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One Incontrovertible, Unequivocal, Undeniable Fact Which Refutes the Diary

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  • I think it is pretty obvious that Druitt wrote the GSG.

    Men
    nOt
    NoTing

    So we have MONT which would have been short for Monty. And why pick Goulston Street to leave the message? Could it have been the the T in Goulston and the T in street? Two T's just like in Druitt. Methinks the case is closed.

    c.d.

    Comment


    • And what of the fact that Maybrick was 50 years old in 1888? Not a single serial killer in recorded criminological history has commenced killing at that sort of age.

      John Wayne Glover, the "granny killer" in Sydney, Australia, began his murder spree at the age of 57. So, this is possible, although very unusual. There is also the possibility, with older psycho killers, that they have committed earlier crimes, but undetected.

      One thing I wished to comment on is the FM on Mary Kelly's wall. I do "see" it - and likewise my research assistant at work, could see it written on the wall. It seems clear, to me. The picture upon which I am relying is from Stephen Knight's book - therefore published before the Maybrick theories. I don't know what to make of the FM - the research assistant said it is probably something which has meaning to that individual, and we will probably never know.

      Comment


      • Originally posted by c.d. View Post
        I think it is pretty obvious that Druitt wrote the GSG.

        Men
        nOt
        NoTing

        So we have MONT which would have been short for Monty. And why pick Goulston Street to leave the message? Could it have been the the T in Goulston and the T in street? Two T's just like in Druitt. Methinks the case is closed.

        c.d.
        Damn, I had meant to add to my previous post something along the lines of 'And we now await the mocking of the chattering classes'.

        By any standards (and certainly by the standards of the mocking which has gone before on this site), your post was truly the feeblest I have ever seen. I mean, really - is that the best you could come up with to scythe down my argument??? Four letters culled randomly from a text and two tenuously plucked out of a location - amounting to 'Mont' and 'tt'? And you honestly think that makes a point?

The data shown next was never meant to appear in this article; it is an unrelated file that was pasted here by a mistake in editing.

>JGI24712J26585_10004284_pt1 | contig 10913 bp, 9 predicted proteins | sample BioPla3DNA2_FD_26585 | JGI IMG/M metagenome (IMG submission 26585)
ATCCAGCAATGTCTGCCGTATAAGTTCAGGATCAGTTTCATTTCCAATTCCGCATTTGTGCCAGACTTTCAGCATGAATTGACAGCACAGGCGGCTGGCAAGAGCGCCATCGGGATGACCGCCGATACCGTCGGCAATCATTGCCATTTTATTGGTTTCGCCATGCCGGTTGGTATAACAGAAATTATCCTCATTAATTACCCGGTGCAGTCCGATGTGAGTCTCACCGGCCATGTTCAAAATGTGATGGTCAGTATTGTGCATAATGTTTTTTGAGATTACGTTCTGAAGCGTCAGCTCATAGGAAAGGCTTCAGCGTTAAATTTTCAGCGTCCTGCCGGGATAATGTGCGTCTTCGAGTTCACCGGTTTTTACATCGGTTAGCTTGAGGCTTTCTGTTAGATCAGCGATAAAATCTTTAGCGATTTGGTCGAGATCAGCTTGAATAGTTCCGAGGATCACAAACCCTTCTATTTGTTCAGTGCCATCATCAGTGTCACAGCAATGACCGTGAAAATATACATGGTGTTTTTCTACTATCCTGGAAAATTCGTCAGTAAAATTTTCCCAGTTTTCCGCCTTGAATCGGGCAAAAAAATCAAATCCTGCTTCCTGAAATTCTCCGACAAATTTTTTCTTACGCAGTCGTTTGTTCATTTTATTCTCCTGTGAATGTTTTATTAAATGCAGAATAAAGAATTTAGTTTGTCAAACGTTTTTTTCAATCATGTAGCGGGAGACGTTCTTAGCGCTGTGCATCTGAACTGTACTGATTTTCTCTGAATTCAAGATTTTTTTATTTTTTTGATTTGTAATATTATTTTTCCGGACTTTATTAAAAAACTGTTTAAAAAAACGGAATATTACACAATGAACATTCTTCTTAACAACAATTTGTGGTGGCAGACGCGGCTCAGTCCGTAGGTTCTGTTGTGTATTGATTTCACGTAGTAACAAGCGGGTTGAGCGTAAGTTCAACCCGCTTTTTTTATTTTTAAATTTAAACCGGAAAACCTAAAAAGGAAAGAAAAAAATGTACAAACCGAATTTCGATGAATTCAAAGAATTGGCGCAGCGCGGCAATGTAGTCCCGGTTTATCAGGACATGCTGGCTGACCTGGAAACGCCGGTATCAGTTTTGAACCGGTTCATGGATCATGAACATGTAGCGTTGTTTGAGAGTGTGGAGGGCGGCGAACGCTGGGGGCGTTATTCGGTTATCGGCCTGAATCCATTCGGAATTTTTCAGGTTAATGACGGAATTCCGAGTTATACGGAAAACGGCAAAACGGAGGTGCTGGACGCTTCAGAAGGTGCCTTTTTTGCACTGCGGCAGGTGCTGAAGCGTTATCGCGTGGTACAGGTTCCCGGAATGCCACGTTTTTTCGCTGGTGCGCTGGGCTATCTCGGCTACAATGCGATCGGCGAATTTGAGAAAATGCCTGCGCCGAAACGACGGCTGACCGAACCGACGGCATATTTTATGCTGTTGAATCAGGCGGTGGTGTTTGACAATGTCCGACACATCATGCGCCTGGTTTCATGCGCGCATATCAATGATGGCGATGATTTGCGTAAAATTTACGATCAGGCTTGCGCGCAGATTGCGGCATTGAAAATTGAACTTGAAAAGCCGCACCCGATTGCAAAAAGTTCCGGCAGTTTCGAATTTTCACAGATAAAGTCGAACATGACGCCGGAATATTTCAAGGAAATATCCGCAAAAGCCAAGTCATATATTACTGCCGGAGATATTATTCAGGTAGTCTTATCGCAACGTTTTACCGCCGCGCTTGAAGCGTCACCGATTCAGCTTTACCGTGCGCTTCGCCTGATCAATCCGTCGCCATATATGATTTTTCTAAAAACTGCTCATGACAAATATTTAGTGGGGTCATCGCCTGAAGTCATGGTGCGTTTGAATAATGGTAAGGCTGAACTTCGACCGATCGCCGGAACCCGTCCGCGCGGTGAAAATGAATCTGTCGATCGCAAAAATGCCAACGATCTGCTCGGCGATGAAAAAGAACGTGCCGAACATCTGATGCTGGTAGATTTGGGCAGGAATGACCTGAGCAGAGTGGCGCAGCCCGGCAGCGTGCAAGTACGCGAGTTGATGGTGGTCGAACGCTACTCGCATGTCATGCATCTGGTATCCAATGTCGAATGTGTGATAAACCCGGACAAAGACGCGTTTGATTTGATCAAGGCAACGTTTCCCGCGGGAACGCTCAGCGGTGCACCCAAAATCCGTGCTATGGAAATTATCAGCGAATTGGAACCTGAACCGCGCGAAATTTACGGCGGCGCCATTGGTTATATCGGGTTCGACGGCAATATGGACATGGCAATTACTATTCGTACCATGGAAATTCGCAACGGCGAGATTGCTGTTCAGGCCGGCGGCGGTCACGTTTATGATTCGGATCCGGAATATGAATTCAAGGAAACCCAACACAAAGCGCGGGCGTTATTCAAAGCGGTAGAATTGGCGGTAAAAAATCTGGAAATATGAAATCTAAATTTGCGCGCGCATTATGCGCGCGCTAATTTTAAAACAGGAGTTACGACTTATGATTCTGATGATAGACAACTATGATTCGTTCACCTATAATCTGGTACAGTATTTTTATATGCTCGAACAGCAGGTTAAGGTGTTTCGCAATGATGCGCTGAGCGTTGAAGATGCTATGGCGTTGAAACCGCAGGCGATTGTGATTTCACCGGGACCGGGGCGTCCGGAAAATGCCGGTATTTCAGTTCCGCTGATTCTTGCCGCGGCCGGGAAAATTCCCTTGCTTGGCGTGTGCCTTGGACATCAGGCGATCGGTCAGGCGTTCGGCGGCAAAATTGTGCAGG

If you think it was funny, you fell well short. If you think it in any way contradicted the argument, you fell an absolute chasm.

        Make an argument, man - make a point. This feeble attempt at mockery makes a mockery of the very word!

        I understand that you don't give the journal the credit it deserves, and I respect your right to hold that view. But make a point, man - not some spineless, trite, lame-brained 'analogy' to counter my (or anyone else's) argument.
        Iconoclast

        Comment


        • "By any standards (and certainly by the standards of the mocking which has gone before on this site), your post was truly the feeblest I have ever seen."

          Hello Iconoclast,

          Actually I have had some posts that were even more feeble but you probably just missed them.

          I certainly meant no disrespect but it is quite clear that you are wearing Maybrick colored glasses. This is by no means uncommon on these boards the only difference being that the prescription changes depending on the wearer. Sometimes they are Hutchinson lenses or Lechmere lenses or the color of some other preferred suspect.

          I saw no reason to spend time on a better argument. I was simply making a point. My analysis of the GSG was no different from yours. I simply cherry picked just like you are doing. You rely on inverting letters and you say my attempt was feeble...c'mon.

          Again, I repeat that I meant no disrespect personally but when you post a very far out conclusion based on evidence that is questionable at best then expect to get some push back from other posters who have seen this type of game all too often on these boards.

          As President Harry Truman said "If you can't stand the heat, get out of the kitchen."

          c.d.

          Comment


          • Why would he write his wife's initials on the wall, anyway?

            Comment


            • Originally posted by Harry D View Post
              Why would he write his wife's initials on the wall, anyway?
              ...and why do we assume that that is the only thing for which those initials could stand for?

              c.d.

              Comment


              • I'm wondering this: